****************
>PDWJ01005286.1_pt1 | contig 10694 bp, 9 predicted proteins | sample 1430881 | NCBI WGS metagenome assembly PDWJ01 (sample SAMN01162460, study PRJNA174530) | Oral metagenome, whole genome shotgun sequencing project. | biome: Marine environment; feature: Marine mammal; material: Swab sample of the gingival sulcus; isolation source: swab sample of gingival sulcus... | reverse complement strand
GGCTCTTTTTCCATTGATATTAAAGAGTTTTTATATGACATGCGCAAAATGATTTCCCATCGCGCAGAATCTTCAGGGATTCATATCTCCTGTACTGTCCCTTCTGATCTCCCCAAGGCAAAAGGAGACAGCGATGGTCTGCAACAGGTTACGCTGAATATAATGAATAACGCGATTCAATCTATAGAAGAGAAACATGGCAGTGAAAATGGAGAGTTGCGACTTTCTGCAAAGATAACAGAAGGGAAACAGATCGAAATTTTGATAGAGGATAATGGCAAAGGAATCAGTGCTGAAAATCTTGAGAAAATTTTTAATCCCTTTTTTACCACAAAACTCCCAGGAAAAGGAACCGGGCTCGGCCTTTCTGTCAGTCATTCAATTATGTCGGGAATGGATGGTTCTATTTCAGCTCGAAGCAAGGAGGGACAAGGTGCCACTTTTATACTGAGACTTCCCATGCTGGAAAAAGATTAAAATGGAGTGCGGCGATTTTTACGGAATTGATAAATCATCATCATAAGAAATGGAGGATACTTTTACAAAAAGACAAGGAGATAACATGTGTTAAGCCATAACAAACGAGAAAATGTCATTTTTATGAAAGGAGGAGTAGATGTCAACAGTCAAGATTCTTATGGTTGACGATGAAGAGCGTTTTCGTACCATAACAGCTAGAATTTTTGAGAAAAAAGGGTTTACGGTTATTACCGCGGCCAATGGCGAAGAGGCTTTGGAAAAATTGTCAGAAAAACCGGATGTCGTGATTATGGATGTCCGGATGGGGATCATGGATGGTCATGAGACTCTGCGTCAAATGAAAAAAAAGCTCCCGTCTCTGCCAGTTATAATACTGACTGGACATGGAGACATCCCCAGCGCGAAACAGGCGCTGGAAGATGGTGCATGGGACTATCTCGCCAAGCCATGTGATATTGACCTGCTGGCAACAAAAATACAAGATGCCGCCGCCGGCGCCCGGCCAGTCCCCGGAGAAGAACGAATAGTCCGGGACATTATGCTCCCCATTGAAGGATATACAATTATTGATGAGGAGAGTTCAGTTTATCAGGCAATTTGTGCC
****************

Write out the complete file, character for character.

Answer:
>PDWJ01005286.1_pt1 | contig 10694 bp, 9 predicted proteins | sample 1430881 | NCBI WGS metagenome assembly PDWJ01 (sample SAMN01162460, study PRJNA174530) | Oral metagenome, whole genome shotgun sequencing project. | biome: Marine environment; feature: Marine mammal; material: Swab sample of the gingival sulcus; isolation source: swab sample of gingival sulcus... | reverse complement strand
GGCTCTTTTTCCATTGATATTAAAGAGTTTTTATATGACATGCGCAAAATGATTTCCCATCGCGCAGAATCTTCAGGGATTCATATCTCCTGTACTGTCCCTTCTGATCTCCCCAAGGCAAAAGGAGACAGCGATGGTCTGCAACAGGTTACGCTGAATATAATGAATAACGCGATTCAATCTATAGAAGAGAAACATGGCAGTGAAAATGGAGAGTTGCGACTTTCTGCAAAGATAACAGAAGGGAAACAGATCGAAATTTTGATAGAGGATAATGGCAAAGGAATCAGTGCTGAAAATCTTGAGAAAATTTTTAATCCCTTTTTTACCACAAAACTCCCAGGAAAAGGAACCGGGCTCGGCCTTTCTGTCAGTCATTCAATTATGTCGGGAATGGATGGTTCTATTTCAGCTCGAAGCAAGGAGGGACAAGGTGCCACTTTTATACTGAGACTTCCCATGCTGGAAAAAGATTAAAATGGAGTGCGGCGATTTTTACGGAATTGATAAATCATCATCATAAGAAATGGAGGATACTTTTACAAAAAGACAAGGAGATAACATGTGTTAAGCCATAACAAACGAGAAAATGTCATTTTTATGAAAGGAGGAGTAGATGTCAACAGTCAAGATTCTTATGGTTGACGATGAAGAGCGTTTTCGTACCATAACAGCTAGAATTTTTGAGAAAAAAGGGTTTACGGTTATTACCGCGGCCAATGGCGAAGAGGCTTTGGAAAAATTGTCAGAAAAACCGGATGTCGTGATTATGGATGTCCGGATGGGGATCATGGATGGTCATGAGACTCTGCGTCAAATGAAAAAAAAGCTCCCGTCTCTGCCAGTTATAATACTGACTGGACATGGAGACATCCCCAGCGCGAAACAGGCGCTGGAAGATGGTGCATGGGACTATCTCGCCAAGCCATGTGATATTGACCTGCTGGCAACAAAAATACAAGATGCCGCCGCCGGCGCCCGGCCAGTCCCCGGAGAAGAACGAATAGTCCGGGACATTATGCTCCCCATTGAAGGATATACAATTATTGATGAGGAGAGTTCAGTTTATCAGGCAATTTGTGCC